Administrative law – Decisions of administrative tribunals – Discretion of court – Judicial review – Jurisdiction of court – Tribunal decisions – Physicians and surgeons – Disciplinary proceedings – Evidence – Delay – Public interest
Rathé v. Ontario (Health Professions Appeal and Review Board),  O.J. No. 4787, Ontario Superior Court of Justice, December 6, 2002, Blair, Kurisko and Lalonde JJ.
A physician made a complaint in 1996 to the College of Physicians and Surgeons of Ontario (the “College”), alleging misconduct of the applicant physician (a friend and colleague) for events which took place in 1990 and 1991, such as, drug use, falsifying records to obtain drugs, and falsifying claims to an insurance company. The College’s Complaints Committee decided not to take action on the complaints. The complainant physician then requested a review by the Health Professions Appeal Board (the “Board”).
The Board made findings of criminal conduct against the applicant physician, based on evidence that was not disclosed to the physician or his counsel. The Board referred the matter back to the Complaints Committee with specific directions to have his “irresponsible conduct” recorded and monitor his practice.
The applicant physician sought to quash the Board’s decision and an Order that the matter not be remitted back to the Board for reconsideration. The Board conceded that it exceeded its jurisdiction insofar as it could not make factual findings of misconduct against a physician and conceded that its decision should be quashed. However, the Board argued that the matter should be remitted back to a differently constituted panel of the Board for reconsideration.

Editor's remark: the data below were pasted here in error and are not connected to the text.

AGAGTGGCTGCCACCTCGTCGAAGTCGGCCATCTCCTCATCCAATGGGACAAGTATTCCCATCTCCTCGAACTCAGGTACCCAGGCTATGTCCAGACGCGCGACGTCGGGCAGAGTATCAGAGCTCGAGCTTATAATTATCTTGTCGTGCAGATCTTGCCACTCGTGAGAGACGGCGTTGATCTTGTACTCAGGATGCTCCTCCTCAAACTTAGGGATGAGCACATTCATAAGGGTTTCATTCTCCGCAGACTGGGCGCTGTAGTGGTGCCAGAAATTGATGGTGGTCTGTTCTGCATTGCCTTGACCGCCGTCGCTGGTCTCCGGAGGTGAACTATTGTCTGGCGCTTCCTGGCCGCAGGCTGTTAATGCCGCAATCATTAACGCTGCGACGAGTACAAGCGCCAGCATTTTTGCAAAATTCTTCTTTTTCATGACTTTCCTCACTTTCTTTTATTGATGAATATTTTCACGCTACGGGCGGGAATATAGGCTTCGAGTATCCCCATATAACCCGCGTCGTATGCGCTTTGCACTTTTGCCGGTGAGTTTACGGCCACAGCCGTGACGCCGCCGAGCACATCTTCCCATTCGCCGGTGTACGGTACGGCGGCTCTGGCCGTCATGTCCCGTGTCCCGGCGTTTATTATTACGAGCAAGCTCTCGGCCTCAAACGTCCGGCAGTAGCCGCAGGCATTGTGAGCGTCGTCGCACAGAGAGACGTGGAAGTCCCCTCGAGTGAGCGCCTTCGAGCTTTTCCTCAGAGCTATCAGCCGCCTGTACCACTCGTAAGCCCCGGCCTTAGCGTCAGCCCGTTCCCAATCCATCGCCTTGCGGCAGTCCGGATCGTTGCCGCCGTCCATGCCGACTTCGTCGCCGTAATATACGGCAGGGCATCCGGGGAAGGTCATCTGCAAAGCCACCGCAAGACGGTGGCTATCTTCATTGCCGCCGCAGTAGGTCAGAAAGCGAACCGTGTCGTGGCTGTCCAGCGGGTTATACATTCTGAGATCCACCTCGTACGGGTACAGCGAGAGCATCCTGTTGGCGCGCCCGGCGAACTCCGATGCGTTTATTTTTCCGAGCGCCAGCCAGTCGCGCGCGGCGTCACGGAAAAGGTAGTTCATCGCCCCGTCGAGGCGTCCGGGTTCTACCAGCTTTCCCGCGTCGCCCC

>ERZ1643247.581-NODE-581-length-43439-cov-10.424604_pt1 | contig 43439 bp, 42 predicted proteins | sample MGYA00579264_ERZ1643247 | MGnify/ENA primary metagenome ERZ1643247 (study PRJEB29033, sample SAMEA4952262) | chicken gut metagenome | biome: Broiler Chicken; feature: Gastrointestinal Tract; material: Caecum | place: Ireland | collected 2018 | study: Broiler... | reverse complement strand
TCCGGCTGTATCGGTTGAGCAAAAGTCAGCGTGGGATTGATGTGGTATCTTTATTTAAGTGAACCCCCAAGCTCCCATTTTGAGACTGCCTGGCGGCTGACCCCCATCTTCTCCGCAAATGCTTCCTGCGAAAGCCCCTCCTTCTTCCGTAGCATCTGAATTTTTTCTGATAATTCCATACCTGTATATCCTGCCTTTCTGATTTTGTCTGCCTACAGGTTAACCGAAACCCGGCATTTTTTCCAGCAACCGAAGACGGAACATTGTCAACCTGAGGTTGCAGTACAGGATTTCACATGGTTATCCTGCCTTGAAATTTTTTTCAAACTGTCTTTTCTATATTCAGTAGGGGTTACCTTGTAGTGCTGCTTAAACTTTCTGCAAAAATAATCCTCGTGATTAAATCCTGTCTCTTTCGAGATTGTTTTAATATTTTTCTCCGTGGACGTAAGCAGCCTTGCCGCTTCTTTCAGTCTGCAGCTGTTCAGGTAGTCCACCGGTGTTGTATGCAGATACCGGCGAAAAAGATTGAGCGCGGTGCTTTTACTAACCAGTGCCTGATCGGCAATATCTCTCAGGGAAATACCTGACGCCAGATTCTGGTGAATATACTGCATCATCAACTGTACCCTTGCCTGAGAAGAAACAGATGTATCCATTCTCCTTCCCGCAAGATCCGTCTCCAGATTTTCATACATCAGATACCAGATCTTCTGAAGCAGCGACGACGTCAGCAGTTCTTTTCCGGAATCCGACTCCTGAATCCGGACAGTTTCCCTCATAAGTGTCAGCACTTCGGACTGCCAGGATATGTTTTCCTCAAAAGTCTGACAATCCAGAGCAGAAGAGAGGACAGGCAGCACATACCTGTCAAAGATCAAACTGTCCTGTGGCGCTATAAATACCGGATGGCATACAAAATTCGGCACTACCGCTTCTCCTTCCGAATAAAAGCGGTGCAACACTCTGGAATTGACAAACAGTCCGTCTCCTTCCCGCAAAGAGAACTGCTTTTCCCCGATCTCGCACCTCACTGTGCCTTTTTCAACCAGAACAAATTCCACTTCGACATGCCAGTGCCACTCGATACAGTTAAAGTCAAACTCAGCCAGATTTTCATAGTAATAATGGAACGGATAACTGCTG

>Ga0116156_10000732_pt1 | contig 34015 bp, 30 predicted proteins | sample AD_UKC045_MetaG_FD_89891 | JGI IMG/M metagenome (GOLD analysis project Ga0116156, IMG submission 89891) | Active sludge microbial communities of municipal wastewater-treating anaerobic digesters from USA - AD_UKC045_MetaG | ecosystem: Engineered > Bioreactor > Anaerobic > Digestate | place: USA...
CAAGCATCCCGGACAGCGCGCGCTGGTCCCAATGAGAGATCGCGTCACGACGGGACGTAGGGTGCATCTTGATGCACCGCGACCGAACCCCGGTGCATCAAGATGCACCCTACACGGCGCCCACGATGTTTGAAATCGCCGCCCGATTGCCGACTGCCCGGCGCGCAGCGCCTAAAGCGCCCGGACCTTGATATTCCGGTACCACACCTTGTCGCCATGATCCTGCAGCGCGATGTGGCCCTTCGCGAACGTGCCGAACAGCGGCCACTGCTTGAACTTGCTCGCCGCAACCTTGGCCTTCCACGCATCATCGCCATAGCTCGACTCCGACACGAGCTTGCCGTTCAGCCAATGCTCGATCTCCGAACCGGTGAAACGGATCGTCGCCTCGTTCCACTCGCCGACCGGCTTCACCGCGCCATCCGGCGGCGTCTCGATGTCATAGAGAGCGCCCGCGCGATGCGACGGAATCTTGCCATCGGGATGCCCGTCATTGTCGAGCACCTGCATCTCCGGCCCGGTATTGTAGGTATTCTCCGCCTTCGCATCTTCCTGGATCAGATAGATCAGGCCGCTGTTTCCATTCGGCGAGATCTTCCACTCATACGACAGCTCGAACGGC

The traditional common law rule with respect to the power of a superior court to review the legality of administrative tribunal action is that while a court may quash a decision of a tribunal, based on an error of law or breach of procedural fairness, it cannot encroach on the tribunal’s jurisdiction and prohibit it from rehearing the same matter again, unless there are exceptional circumstances (Re Labour Relations Board (Nova Scotia) and Little Narrows Gypsum Co. Ltd. et al. (1977), 82 D.L.R. (3d) 693). In the present case, such exceptional circumstances exist: the interest of the public in the matter is remote and the delay is serious. After 10 years, no solid evidence is forthcoming against the applicant physician. He has been unfairly prejudiced by the delay and revival of old allegations of misconduct. He has incurred very onerous legal expenses which would be increased by a further hearing. Too much time has elapsed since the original complaints were made. The public interest would not be protected by yet another assessment. A fresh assessment would offend the community’s sense of decency and fairness. The applicant physician was entitled to costs on a partial indemnity scale at $45,000.
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